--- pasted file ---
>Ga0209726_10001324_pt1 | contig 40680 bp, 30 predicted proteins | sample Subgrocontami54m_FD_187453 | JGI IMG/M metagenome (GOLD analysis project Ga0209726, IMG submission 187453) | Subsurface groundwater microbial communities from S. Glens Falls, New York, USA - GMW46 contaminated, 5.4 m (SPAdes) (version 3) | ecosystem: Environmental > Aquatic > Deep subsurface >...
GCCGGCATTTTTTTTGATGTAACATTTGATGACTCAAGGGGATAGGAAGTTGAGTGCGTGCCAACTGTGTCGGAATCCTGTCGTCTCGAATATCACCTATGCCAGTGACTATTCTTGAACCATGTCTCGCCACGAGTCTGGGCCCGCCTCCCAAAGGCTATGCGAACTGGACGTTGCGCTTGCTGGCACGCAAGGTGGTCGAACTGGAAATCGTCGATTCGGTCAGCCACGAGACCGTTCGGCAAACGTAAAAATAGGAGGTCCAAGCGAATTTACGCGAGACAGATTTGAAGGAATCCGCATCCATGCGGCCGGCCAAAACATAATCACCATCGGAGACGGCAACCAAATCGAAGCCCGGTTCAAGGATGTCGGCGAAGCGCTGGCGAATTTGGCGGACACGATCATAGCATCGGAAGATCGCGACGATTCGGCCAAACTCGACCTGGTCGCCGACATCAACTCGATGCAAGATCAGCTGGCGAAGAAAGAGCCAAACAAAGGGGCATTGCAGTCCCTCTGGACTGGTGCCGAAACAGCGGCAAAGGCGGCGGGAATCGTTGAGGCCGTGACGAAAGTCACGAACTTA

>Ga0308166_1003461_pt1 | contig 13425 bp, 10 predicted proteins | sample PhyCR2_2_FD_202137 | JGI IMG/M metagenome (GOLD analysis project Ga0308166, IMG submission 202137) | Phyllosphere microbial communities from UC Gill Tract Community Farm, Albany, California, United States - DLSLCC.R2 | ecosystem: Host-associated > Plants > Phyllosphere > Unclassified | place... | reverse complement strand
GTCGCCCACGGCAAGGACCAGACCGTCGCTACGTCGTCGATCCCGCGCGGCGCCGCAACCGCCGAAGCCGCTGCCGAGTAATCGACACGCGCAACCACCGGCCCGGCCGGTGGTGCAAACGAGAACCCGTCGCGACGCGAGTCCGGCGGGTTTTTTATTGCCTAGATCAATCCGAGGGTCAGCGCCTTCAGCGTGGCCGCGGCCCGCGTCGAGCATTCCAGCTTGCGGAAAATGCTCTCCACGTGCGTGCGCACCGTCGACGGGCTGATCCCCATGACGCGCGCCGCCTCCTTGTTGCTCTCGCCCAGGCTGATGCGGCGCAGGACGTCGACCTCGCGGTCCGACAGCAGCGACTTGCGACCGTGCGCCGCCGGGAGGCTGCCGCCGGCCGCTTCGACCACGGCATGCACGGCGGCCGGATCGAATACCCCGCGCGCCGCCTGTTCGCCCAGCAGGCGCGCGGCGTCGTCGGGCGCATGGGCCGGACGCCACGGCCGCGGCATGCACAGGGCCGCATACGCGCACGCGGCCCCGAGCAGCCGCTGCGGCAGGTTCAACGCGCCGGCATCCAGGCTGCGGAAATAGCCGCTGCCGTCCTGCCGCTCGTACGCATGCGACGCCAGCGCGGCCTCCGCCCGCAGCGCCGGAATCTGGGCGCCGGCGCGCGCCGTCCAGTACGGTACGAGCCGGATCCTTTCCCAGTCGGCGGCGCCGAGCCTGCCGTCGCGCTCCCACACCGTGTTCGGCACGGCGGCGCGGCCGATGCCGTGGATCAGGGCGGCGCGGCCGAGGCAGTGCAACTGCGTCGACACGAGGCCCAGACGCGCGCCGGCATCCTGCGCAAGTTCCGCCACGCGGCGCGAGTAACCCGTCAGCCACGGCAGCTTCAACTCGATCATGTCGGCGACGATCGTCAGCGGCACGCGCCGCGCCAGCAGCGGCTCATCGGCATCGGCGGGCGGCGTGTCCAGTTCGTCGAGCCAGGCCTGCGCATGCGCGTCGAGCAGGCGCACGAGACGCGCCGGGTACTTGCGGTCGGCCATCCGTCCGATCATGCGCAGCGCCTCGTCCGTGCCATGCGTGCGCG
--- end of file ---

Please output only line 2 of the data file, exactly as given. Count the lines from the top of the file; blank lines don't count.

GCCGGCATTTTTTTTGATGTAACATTTGATGACTCAAGGGGATAGGAAGTTGAGTGCGTGCCAACTGTGTCGGAATCCTGTCGTCTCGAATATCACCTATGCCAGTGACTATTCTTGAACCATGTCTCGCCACGAGTCTGGGCCCGCCTCCCAAAGGCTATGCGAACTGGACGTTGCGCTTGCTGGCACGCAAGGTGGTCGAACTGGAAATCGTCGATTCGGTCAGCCACGAGACCGTTCGGCAAACGTAAAAATAGGAGGTCCAAGCGAATTTACGCGAGACAGATTTGAAGGAATCCGCATCCATGCGGCCGGCCAAAACATAATCACCATCGGAGACGGCAACCAAATCGAAGCCCGGTTCAAGGATGTCGGCGAAGCGCTGGCGAATTTGGCGGACACGATCATAGCATCGGAAGATCGCGACGATTCGGCCAAACTCGACCTGGTCGCCGACATCAACTCGATGCAAGATCAGCTGGCGAAGAAAGAGCCAAACAAAGGGGCATTGCAGTCCCTCTGGACTGGTGCCGAAACAGCGGCAAAGGCGGCGGGAATCGTTGAGGCCGTGACGAAAGTCACGAACTTA